Why PayPal Will Open Up the Walled Garden of Payments

What's Next In Payments®
4:14 PM EDT March 5th, 2010

Why Paypal May Do to Payments What Apple Did to the Mobile Ecosystem

 

The 4th quarter of 2009 is definitely starting to feel like the dawn of a new age for e-commerce, with many attempts to integrate commerce with social computing and mobile use cases. Many companies are vying for a spot as the primary gateway to payments, thus fueling a new round of innovation.

While I have been following with interest the likes of Boku, Zong and mPayy, the game changing announcement in my opinion came from PayPal, the “grand-daddy” of alternative payment platforms, as it was celebrating its 10th anniversary. Every payment related startup that I have been involved with has struggled with the capital intensity of building the right back-office functions, and the challenges of creating a critical mass of users and acceptance case. It is not only expensive, but fundamentally often involves reinventing the same wheel over and over again. Just consider the challenges, time and moneys associated with securing money transmitting licenses for instance.

One of the fundamental reasons for these challenges is that payments are one of the last remaining walled gardens in the modern economy. Notwithstanding the tremendous benefits brought by the likes of Visa and MasterCard, traditional card payments have proven difficult to secure, expensive for merchants and slow to adapt to emerging use cases because of the constraints of servicing the huge face to face volumes. Furthermore payment networks have protected their considerable market power by bundling their underlying services (authentication, authorization and settlement) making it particularly difficult for new entrants to offer alternatives PayPalX, changes these constraints in a fundamental way by giving to third parties means interface with account management and transaction processing flows. Suddenly commerce and payment innovators can build new offering without having to wade into “heavy plumbing”.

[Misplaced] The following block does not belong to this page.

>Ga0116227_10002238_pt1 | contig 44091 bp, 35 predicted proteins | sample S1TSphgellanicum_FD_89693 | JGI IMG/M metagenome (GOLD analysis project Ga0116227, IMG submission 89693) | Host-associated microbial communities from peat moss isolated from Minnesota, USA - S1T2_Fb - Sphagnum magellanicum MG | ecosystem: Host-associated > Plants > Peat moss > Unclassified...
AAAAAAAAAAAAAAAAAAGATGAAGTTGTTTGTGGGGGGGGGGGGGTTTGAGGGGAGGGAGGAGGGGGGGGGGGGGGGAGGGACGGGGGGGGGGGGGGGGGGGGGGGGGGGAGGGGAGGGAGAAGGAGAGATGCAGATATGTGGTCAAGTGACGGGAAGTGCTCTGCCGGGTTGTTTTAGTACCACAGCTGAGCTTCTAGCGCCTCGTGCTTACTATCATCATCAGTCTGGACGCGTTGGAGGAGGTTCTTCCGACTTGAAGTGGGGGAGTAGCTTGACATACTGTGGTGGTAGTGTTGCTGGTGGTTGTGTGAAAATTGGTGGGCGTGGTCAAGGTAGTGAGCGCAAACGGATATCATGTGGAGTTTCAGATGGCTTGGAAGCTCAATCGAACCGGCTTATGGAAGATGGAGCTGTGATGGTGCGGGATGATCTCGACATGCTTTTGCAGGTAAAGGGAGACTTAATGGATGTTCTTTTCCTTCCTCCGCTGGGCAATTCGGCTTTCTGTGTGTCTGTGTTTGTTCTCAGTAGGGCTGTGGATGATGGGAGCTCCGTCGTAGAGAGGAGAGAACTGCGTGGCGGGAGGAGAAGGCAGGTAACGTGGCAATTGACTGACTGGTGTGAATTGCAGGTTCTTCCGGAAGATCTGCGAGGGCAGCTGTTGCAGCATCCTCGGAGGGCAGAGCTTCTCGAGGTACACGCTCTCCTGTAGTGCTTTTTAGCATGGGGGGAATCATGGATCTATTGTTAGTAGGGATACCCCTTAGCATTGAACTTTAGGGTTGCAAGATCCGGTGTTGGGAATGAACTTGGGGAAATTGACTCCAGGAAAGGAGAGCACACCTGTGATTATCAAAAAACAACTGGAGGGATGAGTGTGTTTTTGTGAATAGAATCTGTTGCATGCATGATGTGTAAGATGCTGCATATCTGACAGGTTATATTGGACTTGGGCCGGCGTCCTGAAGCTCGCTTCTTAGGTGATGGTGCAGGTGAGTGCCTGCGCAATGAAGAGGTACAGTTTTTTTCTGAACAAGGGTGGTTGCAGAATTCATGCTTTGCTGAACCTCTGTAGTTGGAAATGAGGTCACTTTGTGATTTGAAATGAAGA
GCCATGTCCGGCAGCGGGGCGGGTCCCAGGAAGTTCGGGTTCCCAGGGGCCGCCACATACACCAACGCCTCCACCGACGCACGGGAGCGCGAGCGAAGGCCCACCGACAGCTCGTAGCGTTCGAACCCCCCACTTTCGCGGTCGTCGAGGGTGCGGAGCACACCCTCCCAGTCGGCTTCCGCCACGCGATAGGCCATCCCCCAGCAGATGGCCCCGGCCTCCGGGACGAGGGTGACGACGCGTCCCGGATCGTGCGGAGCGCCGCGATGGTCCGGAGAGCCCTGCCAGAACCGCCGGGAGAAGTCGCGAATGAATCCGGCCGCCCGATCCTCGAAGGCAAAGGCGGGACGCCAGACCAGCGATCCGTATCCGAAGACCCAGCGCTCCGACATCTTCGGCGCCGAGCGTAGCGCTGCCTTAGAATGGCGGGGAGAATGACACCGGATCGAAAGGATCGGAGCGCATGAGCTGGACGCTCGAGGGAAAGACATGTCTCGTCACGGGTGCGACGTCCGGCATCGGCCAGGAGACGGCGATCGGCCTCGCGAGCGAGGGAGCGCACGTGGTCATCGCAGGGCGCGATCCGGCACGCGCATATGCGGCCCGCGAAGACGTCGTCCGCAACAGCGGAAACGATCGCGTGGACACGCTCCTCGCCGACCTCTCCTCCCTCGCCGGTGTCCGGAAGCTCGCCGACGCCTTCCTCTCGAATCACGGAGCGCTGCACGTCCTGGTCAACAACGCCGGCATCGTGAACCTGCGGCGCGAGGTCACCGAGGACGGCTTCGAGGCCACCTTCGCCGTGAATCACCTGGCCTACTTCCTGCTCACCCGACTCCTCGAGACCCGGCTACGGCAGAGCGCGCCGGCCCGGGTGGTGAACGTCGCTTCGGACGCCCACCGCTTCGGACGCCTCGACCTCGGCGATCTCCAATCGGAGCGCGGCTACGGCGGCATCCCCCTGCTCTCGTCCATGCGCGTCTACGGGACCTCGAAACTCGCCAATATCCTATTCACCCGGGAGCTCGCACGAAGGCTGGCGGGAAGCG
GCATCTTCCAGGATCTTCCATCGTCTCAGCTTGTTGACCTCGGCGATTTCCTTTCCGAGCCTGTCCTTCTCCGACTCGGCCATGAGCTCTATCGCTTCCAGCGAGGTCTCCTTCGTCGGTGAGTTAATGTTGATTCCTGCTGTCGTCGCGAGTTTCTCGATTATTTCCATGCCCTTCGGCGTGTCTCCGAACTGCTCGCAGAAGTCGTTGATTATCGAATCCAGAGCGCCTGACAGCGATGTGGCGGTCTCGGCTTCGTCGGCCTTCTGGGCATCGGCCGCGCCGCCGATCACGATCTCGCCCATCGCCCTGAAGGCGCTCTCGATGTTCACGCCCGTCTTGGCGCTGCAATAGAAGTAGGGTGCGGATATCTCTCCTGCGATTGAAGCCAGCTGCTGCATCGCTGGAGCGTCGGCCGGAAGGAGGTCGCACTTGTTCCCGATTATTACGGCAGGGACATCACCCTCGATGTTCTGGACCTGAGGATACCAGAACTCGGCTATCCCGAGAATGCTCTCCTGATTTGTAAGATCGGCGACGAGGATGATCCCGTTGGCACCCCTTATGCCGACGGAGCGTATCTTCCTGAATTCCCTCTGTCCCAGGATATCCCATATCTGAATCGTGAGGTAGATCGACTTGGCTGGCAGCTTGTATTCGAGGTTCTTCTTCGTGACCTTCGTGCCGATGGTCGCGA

To understand the far reaching nature of PayPal’s new offering let’s consider a few examples:

     
  1. Redemption of points at POS: with loyalty cards in every wallets often going unnoticed by consumers, redemption of points of the point of sale has been the Holy Grail of loyalty managers for a quite some time. American Express was among the first to recognize it with its options to redeem points online for partners products. Yet the redemption of points directly at the merchant checkout while theoretically possible on traditional payment networks have proven difficult to integrate with existing payment processing infrastructure. PayPal’s Adaptive Payments breaks down these barriers by enabling parallel and chained transactions.
  2.  

  3. B2B payments: ever since the advent of Purchasing Cards, attempts have been made to build commerce platforms that would allow further penetration of commercial payments. Yet supporting such common terms as “Net 30/5%-10″ require complicated systems and transaction flows. By enabling third party applications to call payment transactions, without the intervention of the payer or payee, PayPal overcomes elegantly this challenge, which could propel business market places (such as www.alibaba.com) to new heights.
  4.  

  5. Payments in social networks: Traditional payment platforms are built on set roles (account holders/issuers/acquirers/merchants/acceptors). These are difficult to adapt in fluid groups of peers such as those founds in Social Networks, where everyone can be a sender or receiver of moneys and where the usual cycles required to open payment accounts are too long and complex. With Adaptive Accounts allowing a third party to create and manage accounts, conducting commerce in the midst of a social network becomes a reality, as demonstrated by Fundrazr.
  6.  

 

Beyond opening up the payments’ ecology to new participants, PayPal has also repositioned itself again as a strategic partner of the traditional payments players. Almost a decade ago when PayPal enabled acceptance at micro-merchants, it was welcomed by the payment industry for fueling transactions that would never have occurred otherwise. New volume is always welcomed. But as it became accepted at more traditional merchants, PayPal made more than one banking executive concerned about cannibalization. With PayPal X the old symbiotic relationship is back, as it enables new classes of transactions. I have a feeling I will be writing quite a bit more about it.


 

Agree / Disagree : Contact me at patrick.r.gauthier@sbcglobal.net or twitter: prgauthier.

Patrick Gauthier is a senior payment industry executive with 20 years of experience in developing, selling and deploying new technologies for payment and commerce, on a international basis, in private and public companies ranging from start-ups to global organizations.

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